18 simple ways to lower blood pressure
The symptoms of high blood pressure are rarely visible. But making these simple changes to your diet could contribute to keeping it in check.
High blood pressure (also known as hypertension) is often a silent, hidden condition. Many sufferers feel fine even when their readings are soaring.
If your blood pressure is high or very high, medication will help. But if you’re looking for other complementary ways to reduce your blood pressure, healthy lifestyle changes could make an important difference.
But before we talk about some natural remedies for high blood pressure, let’s look at what’s happening to cause it.
What is high blood pressure?
Blood pressure describes the pressure of blood in your arteries. A certain amount of pressure is normal and needed to propel your blood around your body.
If you find your blood pressure fluctuates during the activities of a day, that’s normal too. What should cause a red flag, however, is if your blood pressure is persistently high even when you’re resting.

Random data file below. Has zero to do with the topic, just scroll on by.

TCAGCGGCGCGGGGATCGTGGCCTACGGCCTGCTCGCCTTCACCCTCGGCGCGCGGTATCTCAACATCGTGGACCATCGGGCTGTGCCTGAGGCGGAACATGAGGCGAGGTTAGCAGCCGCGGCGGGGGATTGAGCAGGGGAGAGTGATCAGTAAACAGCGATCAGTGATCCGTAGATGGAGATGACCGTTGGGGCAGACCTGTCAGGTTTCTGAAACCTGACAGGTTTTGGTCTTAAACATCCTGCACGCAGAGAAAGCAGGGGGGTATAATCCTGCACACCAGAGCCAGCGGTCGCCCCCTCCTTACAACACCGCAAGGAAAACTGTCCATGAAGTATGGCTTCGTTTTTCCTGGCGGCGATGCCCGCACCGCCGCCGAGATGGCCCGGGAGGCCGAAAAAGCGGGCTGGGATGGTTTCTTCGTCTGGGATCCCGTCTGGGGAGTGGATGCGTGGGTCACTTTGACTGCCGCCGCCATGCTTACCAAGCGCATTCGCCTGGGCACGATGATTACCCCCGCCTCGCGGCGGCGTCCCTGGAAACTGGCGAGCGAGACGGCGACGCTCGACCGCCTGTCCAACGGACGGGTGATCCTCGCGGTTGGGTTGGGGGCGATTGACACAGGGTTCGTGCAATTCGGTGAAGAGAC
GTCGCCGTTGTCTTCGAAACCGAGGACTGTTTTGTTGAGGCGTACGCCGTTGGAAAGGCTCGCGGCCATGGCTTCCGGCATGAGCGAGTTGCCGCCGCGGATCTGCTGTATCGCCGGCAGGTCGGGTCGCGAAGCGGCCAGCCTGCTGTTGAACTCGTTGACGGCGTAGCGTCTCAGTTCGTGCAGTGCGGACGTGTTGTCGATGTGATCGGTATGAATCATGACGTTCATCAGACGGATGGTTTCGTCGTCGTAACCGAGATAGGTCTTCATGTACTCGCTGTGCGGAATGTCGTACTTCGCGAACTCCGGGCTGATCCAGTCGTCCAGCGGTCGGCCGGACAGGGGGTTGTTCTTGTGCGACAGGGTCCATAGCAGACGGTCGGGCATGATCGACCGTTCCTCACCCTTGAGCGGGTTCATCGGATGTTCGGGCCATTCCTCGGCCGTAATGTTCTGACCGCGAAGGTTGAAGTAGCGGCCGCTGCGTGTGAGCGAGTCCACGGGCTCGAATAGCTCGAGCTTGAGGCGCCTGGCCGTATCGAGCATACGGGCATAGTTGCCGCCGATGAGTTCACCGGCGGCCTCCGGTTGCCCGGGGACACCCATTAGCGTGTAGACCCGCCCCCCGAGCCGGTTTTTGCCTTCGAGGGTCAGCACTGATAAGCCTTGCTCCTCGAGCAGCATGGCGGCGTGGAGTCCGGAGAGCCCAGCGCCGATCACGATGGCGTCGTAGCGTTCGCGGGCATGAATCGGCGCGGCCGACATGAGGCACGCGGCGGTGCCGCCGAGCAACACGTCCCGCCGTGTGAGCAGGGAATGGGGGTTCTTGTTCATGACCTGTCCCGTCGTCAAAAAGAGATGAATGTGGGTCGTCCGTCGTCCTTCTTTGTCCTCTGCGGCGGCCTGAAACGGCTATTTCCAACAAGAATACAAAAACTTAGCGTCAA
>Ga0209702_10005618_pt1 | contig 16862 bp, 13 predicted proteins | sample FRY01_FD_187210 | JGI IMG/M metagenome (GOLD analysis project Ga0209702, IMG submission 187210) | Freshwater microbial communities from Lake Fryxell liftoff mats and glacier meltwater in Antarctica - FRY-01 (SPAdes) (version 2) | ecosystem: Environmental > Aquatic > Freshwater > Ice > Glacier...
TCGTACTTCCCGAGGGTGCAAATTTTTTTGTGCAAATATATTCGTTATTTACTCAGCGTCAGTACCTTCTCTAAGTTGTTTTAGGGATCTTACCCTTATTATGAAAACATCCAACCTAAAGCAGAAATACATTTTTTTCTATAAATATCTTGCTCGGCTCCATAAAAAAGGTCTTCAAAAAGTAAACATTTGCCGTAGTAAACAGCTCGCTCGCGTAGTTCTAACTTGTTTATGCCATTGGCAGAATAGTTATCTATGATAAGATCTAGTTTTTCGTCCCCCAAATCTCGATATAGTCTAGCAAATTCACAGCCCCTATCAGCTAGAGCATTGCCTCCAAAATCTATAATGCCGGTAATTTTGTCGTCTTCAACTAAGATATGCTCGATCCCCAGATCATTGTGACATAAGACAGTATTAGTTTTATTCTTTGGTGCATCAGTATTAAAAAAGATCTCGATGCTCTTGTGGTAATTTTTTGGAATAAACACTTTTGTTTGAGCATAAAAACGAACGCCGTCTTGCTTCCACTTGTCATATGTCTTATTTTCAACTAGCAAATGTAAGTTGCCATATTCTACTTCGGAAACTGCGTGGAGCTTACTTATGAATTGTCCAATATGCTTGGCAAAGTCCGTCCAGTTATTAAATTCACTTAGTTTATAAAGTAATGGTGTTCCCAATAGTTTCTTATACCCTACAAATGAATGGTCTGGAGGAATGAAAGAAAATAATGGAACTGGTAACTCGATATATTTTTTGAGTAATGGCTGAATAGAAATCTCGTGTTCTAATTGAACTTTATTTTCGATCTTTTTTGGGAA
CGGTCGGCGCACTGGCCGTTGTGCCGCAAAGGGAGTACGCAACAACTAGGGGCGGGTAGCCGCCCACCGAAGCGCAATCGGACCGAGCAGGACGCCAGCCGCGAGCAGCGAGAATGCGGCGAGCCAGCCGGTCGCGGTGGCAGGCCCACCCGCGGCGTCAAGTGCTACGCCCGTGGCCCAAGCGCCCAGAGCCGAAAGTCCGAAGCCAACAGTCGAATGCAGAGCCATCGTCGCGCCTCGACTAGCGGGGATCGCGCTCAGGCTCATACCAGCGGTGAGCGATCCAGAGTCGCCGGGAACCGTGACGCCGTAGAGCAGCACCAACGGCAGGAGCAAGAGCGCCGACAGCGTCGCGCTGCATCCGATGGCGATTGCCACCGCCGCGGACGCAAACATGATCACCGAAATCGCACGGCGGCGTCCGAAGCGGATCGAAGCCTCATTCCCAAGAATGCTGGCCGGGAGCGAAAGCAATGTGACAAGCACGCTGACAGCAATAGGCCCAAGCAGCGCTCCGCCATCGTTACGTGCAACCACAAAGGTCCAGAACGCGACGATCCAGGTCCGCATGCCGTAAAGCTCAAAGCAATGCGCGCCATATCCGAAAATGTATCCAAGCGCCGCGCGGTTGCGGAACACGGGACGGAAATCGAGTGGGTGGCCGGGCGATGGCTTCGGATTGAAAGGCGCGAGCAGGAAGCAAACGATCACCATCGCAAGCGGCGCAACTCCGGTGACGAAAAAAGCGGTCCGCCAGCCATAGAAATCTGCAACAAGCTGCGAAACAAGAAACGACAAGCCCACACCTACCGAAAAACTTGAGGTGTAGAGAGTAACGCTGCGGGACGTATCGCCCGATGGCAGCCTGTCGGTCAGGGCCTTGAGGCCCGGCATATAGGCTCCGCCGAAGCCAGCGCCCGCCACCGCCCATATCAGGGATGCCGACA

This suggests your heart is being forced to work too hard to pump blood around your body.1
The only way to confirm if your blood pressure is high, is with a doctor. They may diagnose hypertension, which is the medical term for consistently high blood pressure.
It’s serious because it can increase the risk of heart problems, kidney disease, stroke and dementia. So, finding ways to reduce high blood pressure and maintain healthy levels is a priority.
When does blood pressure become ‘high’?
Blood pressure is measured in ‘mmHg’ (or millimetres of mercury.) The measurement comes in two numbers that represent the pressure inside your arteries.
The bottom number refers to diastolic pressure – when your heart is resting between beats. The top figure is systolic pressure – when your heart beats and pushes blood out into your arteries. As a general guide, high blood pressure is a reading 140/90 mmHg or higher.1
Blood pressure readings
Here's a quick guide to blood pressure readings and their meanings.2,3
|90/60 mmHg||Low blood pressure|
|129/80 mmHg||Possible hypertension|
|130/81 mmHg||Severe hypertension|
Whether you have high blood pressure or not, it’s suggested that you follow a diet and lifestyle that aims to keep you in the healthy range between 90/60 and 120/80.4
So, what are the ways of lowering blood pressure naturally?